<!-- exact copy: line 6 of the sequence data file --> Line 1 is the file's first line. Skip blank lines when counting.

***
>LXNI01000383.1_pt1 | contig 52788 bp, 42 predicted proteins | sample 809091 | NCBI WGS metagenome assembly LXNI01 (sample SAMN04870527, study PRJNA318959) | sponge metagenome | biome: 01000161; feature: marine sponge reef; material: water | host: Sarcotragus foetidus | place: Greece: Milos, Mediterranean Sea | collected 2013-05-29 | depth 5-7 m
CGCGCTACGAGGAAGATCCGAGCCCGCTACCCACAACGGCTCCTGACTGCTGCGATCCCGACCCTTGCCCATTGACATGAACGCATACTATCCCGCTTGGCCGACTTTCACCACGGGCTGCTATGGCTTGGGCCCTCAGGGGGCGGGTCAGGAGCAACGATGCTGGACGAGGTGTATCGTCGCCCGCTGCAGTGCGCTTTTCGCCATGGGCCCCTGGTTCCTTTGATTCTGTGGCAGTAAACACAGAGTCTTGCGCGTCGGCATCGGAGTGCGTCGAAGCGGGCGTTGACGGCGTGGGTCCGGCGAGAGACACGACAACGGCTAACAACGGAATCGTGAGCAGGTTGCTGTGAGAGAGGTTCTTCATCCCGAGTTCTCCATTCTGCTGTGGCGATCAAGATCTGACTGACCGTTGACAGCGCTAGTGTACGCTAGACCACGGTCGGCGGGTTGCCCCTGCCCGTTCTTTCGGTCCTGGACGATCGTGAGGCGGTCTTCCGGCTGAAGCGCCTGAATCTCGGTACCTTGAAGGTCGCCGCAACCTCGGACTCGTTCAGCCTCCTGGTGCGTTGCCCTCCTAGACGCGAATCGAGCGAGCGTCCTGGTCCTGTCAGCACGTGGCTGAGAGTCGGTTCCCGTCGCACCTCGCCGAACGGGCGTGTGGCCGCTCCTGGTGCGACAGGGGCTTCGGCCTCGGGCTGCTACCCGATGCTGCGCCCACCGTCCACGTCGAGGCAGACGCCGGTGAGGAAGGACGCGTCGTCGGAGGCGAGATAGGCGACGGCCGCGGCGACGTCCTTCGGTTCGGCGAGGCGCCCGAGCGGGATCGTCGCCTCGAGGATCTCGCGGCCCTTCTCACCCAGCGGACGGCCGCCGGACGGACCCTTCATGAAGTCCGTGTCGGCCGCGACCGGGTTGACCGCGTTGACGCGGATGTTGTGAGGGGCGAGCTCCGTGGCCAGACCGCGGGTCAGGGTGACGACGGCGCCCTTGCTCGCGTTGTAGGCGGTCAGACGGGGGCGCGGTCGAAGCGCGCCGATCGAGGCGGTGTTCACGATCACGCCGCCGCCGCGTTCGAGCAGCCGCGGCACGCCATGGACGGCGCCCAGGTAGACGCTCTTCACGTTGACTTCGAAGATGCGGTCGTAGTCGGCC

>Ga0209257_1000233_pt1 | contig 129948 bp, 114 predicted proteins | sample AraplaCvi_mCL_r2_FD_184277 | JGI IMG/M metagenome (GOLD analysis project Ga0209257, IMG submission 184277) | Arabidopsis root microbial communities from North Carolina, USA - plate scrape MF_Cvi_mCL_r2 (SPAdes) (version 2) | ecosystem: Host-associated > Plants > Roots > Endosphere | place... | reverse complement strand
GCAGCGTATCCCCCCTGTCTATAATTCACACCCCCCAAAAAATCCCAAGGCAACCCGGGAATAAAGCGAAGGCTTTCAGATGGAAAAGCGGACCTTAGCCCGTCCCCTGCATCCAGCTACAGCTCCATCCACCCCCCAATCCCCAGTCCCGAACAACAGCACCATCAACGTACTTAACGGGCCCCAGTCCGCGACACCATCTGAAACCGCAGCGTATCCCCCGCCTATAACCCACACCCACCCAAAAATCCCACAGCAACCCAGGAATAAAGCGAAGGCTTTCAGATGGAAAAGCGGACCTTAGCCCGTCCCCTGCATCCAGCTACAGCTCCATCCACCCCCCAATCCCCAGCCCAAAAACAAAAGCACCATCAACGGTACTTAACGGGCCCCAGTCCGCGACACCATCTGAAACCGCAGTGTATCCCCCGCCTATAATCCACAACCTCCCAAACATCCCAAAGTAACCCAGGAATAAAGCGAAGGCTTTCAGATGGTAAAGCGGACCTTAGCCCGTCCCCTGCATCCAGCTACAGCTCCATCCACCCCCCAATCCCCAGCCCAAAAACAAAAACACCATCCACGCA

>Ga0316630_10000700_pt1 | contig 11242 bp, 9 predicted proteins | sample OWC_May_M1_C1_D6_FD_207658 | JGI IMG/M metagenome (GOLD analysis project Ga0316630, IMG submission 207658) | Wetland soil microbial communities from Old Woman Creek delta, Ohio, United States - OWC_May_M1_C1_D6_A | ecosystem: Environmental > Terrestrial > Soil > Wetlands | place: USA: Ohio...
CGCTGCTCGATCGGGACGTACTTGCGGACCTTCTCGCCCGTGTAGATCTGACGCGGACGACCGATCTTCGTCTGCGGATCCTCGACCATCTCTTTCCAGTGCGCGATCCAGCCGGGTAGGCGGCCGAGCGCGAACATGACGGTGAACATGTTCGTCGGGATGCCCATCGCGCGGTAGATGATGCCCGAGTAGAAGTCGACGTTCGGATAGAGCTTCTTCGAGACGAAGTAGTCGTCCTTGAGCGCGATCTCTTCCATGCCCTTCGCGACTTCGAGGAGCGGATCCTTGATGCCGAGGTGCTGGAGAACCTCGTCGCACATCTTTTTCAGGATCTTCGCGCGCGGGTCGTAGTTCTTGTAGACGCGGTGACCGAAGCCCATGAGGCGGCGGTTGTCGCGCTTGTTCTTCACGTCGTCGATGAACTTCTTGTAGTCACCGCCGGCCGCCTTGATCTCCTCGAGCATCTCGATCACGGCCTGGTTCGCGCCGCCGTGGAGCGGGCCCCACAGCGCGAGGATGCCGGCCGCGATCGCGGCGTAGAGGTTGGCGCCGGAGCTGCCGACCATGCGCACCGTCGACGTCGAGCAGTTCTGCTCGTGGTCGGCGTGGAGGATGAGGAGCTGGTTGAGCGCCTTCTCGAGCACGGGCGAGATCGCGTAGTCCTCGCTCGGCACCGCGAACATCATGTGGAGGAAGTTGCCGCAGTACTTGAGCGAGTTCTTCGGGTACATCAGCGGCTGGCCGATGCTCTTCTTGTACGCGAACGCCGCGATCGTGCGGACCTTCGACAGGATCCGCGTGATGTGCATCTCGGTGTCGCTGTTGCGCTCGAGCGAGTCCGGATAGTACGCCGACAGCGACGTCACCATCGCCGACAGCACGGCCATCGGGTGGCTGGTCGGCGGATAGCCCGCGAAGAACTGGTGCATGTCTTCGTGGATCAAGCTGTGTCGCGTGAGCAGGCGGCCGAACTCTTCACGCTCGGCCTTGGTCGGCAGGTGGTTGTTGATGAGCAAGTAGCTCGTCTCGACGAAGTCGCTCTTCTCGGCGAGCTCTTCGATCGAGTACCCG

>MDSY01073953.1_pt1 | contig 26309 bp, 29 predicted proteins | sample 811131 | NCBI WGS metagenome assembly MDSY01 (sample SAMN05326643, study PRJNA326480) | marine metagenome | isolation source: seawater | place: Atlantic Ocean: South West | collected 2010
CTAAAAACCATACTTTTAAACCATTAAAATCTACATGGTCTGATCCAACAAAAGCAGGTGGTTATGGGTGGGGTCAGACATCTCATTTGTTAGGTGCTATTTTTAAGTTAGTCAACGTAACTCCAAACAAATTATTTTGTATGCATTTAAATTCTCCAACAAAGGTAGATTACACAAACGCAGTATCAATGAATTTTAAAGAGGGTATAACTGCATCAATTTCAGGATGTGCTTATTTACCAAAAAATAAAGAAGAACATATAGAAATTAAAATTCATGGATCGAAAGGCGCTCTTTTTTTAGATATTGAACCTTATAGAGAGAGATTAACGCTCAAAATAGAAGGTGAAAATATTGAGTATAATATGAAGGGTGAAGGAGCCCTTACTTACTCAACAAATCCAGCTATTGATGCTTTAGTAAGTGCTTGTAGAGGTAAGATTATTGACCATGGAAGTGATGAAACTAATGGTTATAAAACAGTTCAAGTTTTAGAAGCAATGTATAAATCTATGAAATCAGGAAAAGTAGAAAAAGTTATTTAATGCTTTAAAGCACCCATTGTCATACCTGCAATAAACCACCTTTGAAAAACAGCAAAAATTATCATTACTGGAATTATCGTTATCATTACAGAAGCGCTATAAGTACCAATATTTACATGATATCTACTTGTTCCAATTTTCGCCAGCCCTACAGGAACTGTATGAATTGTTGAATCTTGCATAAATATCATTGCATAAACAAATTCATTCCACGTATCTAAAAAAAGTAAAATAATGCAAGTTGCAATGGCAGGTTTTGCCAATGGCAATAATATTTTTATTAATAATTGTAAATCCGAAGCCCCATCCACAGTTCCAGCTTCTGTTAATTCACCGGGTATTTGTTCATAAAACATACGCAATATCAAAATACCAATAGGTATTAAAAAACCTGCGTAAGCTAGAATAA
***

CGCTGCTCGATCGGGACGTACTTGCGGACCTTCTCGCCCGTGTAGATCTGACGCGGACGACCGATCTTCGTCTGCGGATCCTCGACCATCTCTTTCCAGTGCGCGATCCAGCCGGGTAGGCGGCCGAGCGCGAACATGACGGTGAACATGTTCGTCGGGATGCCCATCGCGCGGTAGATGATGCCCGAGTAGAAGTCGACGTTCGGATAGAGCTTCTTCGAGACGAAGTAGTCGTCCTTGAGCGCGATCTCTTCCATGCCCTTCGCGACTTCGAGGAGCGGATCCTTGATGCCGAGGTGCTGGAGAACCTCGTCGCACATCTTTTTCAGGATCTTCGCGCGCGGGTCGTAGTTCTTGTAGACGCGGTGACCGAAGCCCATGAGGCGGCGGTTGTCGCGCTTGTTCTTCACGTCGTCGATGAACTTCTTGTAGTCACCGCCGGCCGCCTTGATCTCCTCGAGCATCTCGATCACGGCCTGGTTCGCGCCGCCGTGGAGCGGGCCCCACAGCGCGAGGATGCCGGCCGCGATCGCGGCGTAGAGGTTGGCGCCGGAGCTGCCGACCATGCGCACCGTCGACGTCGAGCAGTTCTGCTCGTGGTCGGCGTGGAGGATGAGGAGCTGGTTGAGCGCCTTCTCGAGCACGGGCGAGATCGCGTAGTCCTCGCTCGGCACCGCGAACATCATGTGGAGGAAGTTGCCGCAGTACTTGAGCGAGTTCTTCGGGTACATCAGCGGCTGGCCGATGCTCTTCTTGTACGCGAACGCCGCGATCGTGCGGACCTTCGACAGGATCCGCGTGATGTGCATCTCGGTGTCGCTGTTGCGCTCGAGCGAGTCCGGATAGTACGCCGACAGCGACGTCACCATCGCCGACAGCACGGCCATCGGGTGGCTGGTCGGCGGATAGCCCGCGAAGAACTGGTGCATGTCTTCGTGGATCAAGCTGTGTCGCGTGAGCAGGCGGCCGAACTCTTCACGCTCGGCCTTGGTCGGCAGGTGGTTGTTGATGAGCAAGTAGCTCGTCTCGACGAAGTCGCTCTTCTCGGCGAGCTCTTCGATCGAGTACCCG